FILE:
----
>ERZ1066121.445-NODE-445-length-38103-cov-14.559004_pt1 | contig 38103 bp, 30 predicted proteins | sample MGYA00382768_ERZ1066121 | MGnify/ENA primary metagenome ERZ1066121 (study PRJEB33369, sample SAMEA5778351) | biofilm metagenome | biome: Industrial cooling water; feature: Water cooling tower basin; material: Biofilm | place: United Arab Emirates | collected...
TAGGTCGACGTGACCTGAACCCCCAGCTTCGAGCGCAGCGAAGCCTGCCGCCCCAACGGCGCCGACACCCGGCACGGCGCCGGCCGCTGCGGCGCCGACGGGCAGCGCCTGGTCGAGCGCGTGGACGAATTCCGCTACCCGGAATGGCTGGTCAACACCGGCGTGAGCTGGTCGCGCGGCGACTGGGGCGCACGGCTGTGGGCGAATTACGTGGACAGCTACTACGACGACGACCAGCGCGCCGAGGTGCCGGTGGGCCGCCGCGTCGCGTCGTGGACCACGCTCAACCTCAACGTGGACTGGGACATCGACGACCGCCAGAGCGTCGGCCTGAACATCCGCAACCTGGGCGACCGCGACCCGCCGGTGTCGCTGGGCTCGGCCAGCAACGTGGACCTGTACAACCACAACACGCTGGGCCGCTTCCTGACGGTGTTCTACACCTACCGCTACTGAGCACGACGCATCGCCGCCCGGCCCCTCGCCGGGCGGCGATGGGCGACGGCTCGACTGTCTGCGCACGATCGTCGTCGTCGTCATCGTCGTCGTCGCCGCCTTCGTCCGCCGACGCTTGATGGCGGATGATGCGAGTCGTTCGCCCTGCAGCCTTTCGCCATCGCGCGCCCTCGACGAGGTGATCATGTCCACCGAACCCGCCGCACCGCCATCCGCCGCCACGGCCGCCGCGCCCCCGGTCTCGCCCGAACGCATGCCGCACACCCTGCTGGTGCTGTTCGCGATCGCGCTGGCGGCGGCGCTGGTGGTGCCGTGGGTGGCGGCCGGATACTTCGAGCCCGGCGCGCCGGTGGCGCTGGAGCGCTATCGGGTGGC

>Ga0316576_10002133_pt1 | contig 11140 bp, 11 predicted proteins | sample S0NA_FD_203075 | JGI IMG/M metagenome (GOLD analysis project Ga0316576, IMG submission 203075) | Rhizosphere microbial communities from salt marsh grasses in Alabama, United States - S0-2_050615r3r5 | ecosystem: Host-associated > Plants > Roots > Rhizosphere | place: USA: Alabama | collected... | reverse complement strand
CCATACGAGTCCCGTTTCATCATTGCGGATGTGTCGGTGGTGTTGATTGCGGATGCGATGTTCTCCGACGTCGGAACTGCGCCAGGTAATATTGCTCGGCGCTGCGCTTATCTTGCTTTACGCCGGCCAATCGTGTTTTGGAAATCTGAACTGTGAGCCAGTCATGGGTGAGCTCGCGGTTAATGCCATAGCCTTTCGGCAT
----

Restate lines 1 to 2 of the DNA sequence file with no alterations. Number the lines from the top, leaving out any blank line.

>ERZ1066121.445-NODE-445-length-38103-cov-14.559004_pt1 | contig 38103 bp, 30 predicted proteins | sample MGYA00382768_ERZ1066121 | MGnify/ENA primary metagenome ERZ1066121 (study PRJEB33369, sample SAMEA5778351) | biofilm metagenome | biome: Industrial cooling water; feature: Water cooling tower basin; material: Biofilm | place: United Arab Emirates | collected...
TAGGTCGACGTGACCTGAACCCCCAGCTTCGAGCGCAGCGAAGCCTGCCGCCCCAACGGCGCCGACACCCGGCACGGCGCCGGCCGCTGCGGCGCCGACGGGCAGCGCCTGGTCGAGCGCGTGGACGAATTCCGCTACCCGGAATGGCTGGTCAACACCGGCGTGAGCTGGTCGCGCGGCGACTGGGGCGCACGGCTGTGGGCGAATTACGTGGACAGCTACTACGACGACGACCAGCGCGCCGAGGTGCCGGTGGGCCGCCGCGTCGCGTCGTGGACCACGCTCAACCTCAACGTGGACTGGGACATCGACGACCGCCAGAGCGTCGGCCTGAACATCCGCAACCTGGGCGACCGCGACCCGCCGGTGTCGCTGGGCTCGGCCAGCAACGTGGACCTGTACAACCACAACACGCTGGGCCGCTTCCTGACGGTGTTCTACACCTACCGCTACTGAGCACGACGCATCGCCGCCCGGCCCCTCGCCGGGCGGCGATGGGCGACGGCTCGACTGTCTGCGCACGATCGTCGTCGTCGTCATCGTCGTCGTCGCCGCCTTCGTCCGCCGACGCTTGATGGCGGATGATGCGAGTCGTTCGCCCTGCAGCCTTTCGCCATCGCGCGCCCTCGACGAGGTGATCATGTCCACCGAACCCGCCGCACCGCCATCCGCCGCCACGGCCGCCGCGCCCCCGGTCTCGCCCGAACGCATGCCGCACACCCTGCTGGTGCTGTTCGCGATCGCGCTGGCGGCGGCGCTGGTGGTGCCGTGGGTGGCGGCCGGATACTTCGAGCCCGGCGCGCCGGTGGCGCTGGAGCGCTATCGGGTGGC